The first patient was brought in, and as he was being prepared for surgery, nerves took me. He had two fat lipomas (masses) on his leg that Doc was going to cut off. I sat down in a chair behind a curtain, just in case. Doc would ask the nurse for something in English, and I would translate back and forth (from behind the curtain). Blood is not a strength of mine, and I had no desire to see anything that trip. However, thirty minutes into the surgery with the patient only under local anesthesia, I felt as though this man should see my face and know who else was in the room. I stood up on my wobbly feet, and threw the curtain back. The rest of the day the chair and curtain were no longer needed. Because the patients were awake during these surgeries, it was very important to remain calm and speak confidently.

Later in the day, we had a very difficult surgery to do; a right breast mass causing large amounts of pain for the woman. Halfway through that surgery, I knew it was my place to grip the hand of the woman and squeeze tight, letting her know I was there for her. The woman never said she was in pain, though her tearing eyes said otherwise. She was tough; stronger than I ever would have been in that situation. After we finished, she continued to say thank you until she left. Thursday, our last day at the hospital, we went upstairs to make sure the OR was neat and clean, and in the waiting room I recognized the woman for whom we performed surgery. I went straight up to her, and asked how she was doing. She simply came back to have us take a look at her wound, and make sure everything was going as planned. It was surreal. My mind had been on the woman since she left the OR Monday, and having the chance to see her again made my week.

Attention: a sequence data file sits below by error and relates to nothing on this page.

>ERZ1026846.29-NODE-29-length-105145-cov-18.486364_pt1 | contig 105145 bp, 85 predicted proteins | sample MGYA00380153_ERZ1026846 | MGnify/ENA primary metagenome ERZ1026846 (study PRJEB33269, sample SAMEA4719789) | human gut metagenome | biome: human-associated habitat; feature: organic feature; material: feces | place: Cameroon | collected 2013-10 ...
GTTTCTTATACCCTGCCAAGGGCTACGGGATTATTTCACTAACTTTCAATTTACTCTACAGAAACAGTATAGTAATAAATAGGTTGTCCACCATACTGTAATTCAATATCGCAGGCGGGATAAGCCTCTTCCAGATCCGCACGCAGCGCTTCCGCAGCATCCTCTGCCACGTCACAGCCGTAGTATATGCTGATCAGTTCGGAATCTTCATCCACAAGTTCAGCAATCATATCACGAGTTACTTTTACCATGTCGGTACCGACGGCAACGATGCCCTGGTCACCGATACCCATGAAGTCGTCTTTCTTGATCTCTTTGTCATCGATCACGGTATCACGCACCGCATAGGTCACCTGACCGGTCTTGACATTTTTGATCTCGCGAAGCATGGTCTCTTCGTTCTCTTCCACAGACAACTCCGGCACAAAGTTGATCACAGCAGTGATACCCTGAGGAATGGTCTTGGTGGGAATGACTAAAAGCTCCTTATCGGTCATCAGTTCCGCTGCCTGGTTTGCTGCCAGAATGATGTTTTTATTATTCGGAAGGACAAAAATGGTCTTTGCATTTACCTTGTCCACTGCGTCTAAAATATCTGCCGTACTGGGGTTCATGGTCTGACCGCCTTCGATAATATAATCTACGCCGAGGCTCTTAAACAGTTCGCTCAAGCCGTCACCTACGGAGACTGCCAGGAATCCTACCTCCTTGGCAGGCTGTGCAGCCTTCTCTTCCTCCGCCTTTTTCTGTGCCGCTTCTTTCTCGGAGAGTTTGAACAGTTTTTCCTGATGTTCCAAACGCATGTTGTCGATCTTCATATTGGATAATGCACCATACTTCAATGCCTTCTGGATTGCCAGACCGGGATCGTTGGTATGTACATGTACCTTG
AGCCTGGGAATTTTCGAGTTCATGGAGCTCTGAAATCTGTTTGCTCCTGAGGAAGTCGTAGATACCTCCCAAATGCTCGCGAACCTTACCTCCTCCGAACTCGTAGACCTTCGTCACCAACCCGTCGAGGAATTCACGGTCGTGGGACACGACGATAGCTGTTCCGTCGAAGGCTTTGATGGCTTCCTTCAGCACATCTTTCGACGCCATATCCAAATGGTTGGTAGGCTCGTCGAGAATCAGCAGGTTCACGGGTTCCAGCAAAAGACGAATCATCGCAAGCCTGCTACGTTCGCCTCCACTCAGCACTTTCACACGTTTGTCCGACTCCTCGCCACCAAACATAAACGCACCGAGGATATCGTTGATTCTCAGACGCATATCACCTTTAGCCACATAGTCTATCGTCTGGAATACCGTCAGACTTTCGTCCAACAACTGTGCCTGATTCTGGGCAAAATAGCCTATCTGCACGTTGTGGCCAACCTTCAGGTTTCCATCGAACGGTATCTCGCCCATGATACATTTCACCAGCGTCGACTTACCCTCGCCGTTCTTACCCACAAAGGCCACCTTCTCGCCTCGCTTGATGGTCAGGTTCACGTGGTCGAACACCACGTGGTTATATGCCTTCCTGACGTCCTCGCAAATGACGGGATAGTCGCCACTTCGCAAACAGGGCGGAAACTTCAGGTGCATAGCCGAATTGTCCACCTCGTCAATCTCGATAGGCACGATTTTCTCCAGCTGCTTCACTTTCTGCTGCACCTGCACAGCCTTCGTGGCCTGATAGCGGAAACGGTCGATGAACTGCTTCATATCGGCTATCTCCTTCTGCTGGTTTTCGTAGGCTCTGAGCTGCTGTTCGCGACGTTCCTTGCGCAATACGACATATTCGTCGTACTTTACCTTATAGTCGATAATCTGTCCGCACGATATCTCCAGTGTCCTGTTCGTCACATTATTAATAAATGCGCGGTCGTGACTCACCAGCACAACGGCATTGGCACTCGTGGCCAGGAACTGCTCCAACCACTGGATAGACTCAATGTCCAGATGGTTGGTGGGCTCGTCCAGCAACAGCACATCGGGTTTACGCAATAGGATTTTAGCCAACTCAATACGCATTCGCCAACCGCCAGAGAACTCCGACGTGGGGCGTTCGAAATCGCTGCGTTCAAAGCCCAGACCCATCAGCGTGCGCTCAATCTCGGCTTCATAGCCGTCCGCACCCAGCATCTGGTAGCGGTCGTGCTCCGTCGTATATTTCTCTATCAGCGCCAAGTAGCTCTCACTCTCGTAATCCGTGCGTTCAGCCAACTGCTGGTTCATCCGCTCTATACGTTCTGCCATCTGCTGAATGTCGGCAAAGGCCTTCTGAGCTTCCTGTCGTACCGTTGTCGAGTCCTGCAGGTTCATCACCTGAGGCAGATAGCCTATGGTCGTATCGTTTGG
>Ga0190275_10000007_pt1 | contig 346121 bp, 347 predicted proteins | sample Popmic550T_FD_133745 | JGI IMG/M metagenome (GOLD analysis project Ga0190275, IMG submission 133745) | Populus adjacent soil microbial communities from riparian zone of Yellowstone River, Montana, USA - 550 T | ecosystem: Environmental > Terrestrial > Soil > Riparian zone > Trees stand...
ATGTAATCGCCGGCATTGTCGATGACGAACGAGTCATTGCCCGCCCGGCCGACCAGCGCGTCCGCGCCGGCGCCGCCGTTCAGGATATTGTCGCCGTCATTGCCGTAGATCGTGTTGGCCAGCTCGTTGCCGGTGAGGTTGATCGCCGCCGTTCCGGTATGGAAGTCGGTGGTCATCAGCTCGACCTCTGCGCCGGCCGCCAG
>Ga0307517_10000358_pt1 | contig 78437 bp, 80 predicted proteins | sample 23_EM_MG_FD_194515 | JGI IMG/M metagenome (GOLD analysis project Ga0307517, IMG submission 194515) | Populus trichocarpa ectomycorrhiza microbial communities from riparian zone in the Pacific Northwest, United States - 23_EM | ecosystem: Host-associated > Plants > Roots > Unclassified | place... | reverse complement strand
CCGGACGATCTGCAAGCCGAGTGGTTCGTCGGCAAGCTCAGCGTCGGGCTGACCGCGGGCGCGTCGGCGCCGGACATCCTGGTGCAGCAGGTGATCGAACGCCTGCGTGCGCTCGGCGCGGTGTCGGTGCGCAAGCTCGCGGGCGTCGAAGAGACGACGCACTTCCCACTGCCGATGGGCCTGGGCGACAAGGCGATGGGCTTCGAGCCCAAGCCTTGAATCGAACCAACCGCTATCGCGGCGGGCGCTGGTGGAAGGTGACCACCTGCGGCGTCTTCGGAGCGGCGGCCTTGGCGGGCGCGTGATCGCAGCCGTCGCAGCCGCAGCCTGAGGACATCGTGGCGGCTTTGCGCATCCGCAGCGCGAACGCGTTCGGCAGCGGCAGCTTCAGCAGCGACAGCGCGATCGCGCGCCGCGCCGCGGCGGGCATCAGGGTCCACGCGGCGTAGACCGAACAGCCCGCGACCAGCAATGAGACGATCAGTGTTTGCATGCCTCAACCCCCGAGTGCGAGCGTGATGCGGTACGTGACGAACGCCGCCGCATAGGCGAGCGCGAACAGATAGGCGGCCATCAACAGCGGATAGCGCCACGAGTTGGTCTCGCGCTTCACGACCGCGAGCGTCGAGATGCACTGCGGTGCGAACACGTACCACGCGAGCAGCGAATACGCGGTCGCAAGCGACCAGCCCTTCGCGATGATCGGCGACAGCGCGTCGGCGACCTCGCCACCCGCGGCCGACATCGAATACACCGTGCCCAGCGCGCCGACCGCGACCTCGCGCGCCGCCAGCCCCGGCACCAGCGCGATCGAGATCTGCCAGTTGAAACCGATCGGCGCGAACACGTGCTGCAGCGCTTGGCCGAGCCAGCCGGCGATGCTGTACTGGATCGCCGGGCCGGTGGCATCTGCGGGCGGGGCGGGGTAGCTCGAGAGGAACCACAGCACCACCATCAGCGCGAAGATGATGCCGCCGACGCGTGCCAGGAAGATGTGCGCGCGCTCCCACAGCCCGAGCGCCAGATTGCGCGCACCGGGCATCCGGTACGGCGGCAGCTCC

Tuesday, Wednesday and Thursday all had similar stories involved. However, the doctors now had rounds to perform at the start of each day. I made rounds with a GYN doctor from Texas, Dr. Doody. We would be the first ones to the hospital each morning, and he would check on his patients, with my translating his every word. One thing that was very noticeable was how thankful each and every one of the patients was. No matter how much pain they were in, their words to the doctors were nothing but thanks, and how the patients prayed for the doctor. The off to OR 5 we would go, in our colorful scrubs. The days at the hospital were long, 12-hour days, but knowing what you were doing there and how many lives you were changing, it made no difference.

Because Thursday was slower for us up in OR 5, Patrick and I were allowed to observe in the large operating rooms. We even got to "scrub in" on a surgery. This was definitely a new thing, as it takes almost 15 minutes to wash everything and put on the blue sterile robe and sterile gloves. It was worth it, as I had the opportunity to hold Army/Navy grip hooks, and even suction during the surgery.

What an incredible thing for these doctors to give a week out of their busy schedules, mostly vacation time to travel to Guatemala and perform surgeries on the people for no pay. To me, they are the real heroes in this situation. The doctors performed 96 surgeries in 4 days at the hospital. The number of lives we changed goes way beyond that.

That was to be expected.

The unexpected was the impact each and every one of the people has had on my life.



  • Loading Tweets...
    1 second ago